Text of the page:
Is the HD800 a worthwhile upgrade over the HD600?

While I still consider the HD600 to be the headphone king, considering its’ price per performance. However after having bought the HD800 in October 2016, I understand why someone would consider a HD800 as an upgrade over the HD600. This I mainly because of the soundstage, imaging and detail retrieval, with the HD800 you feel as being in the middle of the orchestra, while the HD600 would offer a more intimate and narrow presentation, as if you are on the first row.

I have researched on the topic of “HD600 vs HD800 and is it worth it?” and I discovered the opinions vary wildly. The one day I would be advised it is not worth it, since diminishing returns and all, the other day you would hear it is totally worth it.

My opinion: I do believe the HD800 is worth it, since it better fits my personal preferences. I like how it effortlessly presents details in the music I would otherwise have to focus on with effort with the HD600. It is not like the details are not there with the HD600, although you need more focus and effort to retrieve them.

First mod: Superdupont Resonator aka “French mod”

Measurements from innerfidelity

In september of 2015, Sennheiser released the new and improved HD800S, which offered a ‘fix’ for the 6KHz peak the HD800 model has. Although at first I was not bothered by this treble peak, once you know it is there you start noticing it in songs that suffer from it. The HD800 treble peak can be described as sharp and edgy.

After multiple suggestions to look into the Superdupont Resonator mod for the HD800, I went on a research spree. My conclusions: for €20 you can make the HD800 appoach the sound signature of its’ predecessor, the HD800S. And, the mod is completely reversible, so if I would not like it for whatever reason, I can undo it.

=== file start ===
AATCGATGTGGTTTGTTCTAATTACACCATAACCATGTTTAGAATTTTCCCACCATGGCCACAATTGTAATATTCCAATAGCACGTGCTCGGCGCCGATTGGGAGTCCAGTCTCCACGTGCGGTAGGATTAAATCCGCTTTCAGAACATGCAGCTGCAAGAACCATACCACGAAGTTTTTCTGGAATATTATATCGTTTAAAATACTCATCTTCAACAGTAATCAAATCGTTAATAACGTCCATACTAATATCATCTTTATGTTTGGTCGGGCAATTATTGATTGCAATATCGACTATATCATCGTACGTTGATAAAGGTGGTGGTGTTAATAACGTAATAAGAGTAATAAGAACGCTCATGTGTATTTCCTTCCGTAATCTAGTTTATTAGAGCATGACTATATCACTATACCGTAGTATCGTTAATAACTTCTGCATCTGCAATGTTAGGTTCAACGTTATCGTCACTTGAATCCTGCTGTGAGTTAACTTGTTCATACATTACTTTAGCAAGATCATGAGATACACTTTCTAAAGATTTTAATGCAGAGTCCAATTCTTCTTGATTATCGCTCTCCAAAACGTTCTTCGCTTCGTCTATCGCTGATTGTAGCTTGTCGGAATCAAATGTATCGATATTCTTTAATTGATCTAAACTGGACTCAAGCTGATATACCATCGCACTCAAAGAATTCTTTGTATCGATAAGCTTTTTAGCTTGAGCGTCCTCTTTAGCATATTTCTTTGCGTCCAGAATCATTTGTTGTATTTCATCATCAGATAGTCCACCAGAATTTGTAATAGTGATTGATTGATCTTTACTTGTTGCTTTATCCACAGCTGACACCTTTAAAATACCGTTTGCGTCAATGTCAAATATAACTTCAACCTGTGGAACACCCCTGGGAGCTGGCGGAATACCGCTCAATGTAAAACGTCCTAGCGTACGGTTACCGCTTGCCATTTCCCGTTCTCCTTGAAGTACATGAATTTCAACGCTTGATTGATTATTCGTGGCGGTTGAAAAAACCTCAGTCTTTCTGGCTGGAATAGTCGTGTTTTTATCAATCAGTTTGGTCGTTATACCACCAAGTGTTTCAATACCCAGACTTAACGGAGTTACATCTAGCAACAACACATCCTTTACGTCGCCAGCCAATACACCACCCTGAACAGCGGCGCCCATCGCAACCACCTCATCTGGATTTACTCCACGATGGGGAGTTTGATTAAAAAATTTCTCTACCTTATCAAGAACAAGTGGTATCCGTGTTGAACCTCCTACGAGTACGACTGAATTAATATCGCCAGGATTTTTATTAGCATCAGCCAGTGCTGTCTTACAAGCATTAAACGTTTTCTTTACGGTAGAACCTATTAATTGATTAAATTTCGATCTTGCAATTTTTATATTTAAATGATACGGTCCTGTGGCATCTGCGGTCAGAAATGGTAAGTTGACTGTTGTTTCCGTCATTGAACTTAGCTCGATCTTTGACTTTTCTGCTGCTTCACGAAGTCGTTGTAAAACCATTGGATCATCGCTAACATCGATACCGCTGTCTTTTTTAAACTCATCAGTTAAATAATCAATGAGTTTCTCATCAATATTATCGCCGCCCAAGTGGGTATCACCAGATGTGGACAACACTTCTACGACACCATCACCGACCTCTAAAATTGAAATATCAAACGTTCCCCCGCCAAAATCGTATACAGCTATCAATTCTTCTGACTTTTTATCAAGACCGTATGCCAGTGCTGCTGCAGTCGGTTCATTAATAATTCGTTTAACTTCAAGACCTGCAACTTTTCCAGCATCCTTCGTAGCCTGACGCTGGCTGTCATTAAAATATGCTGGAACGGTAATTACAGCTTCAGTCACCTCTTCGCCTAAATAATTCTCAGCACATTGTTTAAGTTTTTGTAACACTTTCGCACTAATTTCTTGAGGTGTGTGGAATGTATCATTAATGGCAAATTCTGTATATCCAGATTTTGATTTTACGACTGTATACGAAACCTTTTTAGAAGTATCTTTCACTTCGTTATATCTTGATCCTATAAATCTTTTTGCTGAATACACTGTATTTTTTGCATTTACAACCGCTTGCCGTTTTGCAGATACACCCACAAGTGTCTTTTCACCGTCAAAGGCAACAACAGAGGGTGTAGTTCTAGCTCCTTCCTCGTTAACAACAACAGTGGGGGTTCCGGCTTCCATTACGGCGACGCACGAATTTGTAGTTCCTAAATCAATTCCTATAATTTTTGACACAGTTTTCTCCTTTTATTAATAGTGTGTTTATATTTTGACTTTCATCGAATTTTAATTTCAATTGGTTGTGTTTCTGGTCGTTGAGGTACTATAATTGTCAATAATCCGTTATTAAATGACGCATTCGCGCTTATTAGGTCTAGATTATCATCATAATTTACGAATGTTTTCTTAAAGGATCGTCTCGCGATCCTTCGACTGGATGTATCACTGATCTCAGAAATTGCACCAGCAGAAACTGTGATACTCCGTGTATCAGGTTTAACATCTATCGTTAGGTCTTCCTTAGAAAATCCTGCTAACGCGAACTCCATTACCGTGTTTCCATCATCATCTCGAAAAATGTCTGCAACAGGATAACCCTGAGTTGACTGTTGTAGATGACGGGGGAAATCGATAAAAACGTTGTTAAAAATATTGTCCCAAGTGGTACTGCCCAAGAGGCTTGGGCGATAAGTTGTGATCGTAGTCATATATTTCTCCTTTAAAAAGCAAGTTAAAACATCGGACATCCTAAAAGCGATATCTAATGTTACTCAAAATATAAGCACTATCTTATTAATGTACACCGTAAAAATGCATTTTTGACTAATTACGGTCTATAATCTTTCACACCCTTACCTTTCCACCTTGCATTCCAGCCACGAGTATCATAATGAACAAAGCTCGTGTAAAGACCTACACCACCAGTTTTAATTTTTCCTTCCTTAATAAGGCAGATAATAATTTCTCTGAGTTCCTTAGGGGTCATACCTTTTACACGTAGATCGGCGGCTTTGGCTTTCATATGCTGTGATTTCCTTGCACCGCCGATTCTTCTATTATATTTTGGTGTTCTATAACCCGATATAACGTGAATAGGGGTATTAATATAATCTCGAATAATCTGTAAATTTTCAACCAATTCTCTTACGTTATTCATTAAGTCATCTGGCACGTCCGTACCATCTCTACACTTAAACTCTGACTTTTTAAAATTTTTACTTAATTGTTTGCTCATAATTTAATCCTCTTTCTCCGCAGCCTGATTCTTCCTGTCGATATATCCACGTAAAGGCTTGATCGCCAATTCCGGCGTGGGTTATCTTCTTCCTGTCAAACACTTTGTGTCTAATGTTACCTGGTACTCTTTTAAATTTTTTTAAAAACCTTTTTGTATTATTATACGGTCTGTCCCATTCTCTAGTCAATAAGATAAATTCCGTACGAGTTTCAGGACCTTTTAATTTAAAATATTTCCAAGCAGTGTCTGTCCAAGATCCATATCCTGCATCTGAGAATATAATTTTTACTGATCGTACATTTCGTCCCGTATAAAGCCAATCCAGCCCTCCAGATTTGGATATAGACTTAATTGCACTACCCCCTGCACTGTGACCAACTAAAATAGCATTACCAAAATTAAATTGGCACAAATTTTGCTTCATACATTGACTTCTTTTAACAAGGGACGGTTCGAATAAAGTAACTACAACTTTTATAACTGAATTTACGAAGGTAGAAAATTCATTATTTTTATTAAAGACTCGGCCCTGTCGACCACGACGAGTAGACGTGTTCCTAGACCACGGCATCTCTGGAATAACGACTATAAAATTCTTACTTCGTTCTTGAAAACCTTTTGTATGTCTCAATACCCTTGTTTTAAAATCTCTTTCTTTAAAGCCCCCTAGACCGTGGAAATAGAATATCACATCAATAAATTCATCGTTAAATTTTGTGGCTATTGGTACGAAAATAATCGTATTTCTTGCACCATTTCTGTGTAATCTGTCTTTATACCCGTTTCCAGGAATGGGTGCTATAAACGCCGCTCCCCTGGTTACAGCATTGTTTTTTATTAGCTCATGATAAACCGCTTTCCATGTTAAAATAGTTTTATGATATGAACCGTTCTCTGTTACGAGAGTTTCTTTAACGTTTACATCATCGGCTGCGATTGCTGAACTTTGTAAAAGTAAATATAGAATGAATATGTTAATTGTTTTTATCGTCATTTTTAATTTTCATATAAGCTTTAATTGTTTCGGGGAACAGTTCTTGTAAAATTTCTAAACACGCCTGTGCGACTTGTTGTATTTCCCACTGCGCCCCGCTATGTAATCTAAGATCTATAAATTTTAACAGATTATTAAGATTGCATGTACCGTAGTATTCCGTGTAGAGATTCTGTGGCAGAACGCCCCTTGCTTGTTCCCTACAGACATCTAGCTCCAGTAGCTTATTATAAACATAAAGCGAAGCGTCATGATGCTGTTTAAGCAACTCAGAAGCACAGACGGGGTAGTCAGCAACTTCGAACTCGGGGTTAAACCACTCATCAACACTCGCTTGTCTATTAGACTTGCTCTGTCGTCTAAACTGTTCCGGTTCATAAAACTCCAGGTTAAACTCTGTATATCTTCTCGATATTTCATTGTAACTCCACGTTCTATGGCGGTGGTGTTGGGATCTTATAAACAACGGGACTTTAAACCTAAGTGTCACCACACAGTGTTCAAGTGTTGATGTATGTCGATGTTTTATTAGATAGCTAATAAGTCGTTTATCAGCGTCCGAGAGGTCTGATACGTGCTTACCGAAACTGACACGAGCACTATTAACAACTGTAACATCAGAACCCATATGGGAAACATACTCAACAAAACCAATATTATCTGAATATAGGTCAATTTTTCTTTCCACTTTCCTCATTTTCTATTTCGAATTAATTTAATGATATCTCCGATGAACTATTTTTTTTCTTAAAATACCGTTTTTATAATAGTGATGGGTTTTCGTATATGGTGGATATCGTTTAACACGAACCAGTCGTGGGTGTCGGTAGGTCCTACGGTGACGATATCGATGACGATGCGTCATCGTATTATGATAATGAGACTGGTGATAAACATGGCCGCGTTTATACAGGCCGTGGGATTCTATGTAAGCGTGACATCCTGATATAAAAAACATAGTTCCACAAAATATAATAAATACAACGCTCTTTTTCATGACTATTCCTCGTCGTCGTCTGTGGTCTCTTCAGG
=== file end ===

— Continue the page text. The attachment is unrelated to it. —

Since I have modded headphones in the past, I decided to go for it. Within two weeks after ordering the package with the SDR mod arrived, and the same evening after work I went for it.

What steps are necessary?

  1. Remove the cable, earcups and inner sleeving
  2. lightly press onto the mesh covering the plastic structure around the driver until you are able to peel it off, as far as you can reach the open space in the middle. The glue used here works as such that you can put the mesh back without doing any damage.
  3. Insert the SDR mod into the open space in the middle of the driver.
  4. Reseat the mesh as you found it.
  5. Put back the earpads and the inner sleeving.
  6. Done!

Video instructions:

After removing the earpads and the inner sleeving of the cups of the HD800 it looks like this:

When the mod is inserted it looks like this:


The HD800 sounds more approachable and less sharp in the treble. Still I have not given the headphone enough listening time to truly appreciate the mod just yet, I have listened to the mod for maybe 2 hours tops. When I have given the mod more listening time I will come back to this post and add in more information. Still, if you can somehow reduce the 6kHz peak sharpness, you at least look into it in my opinion.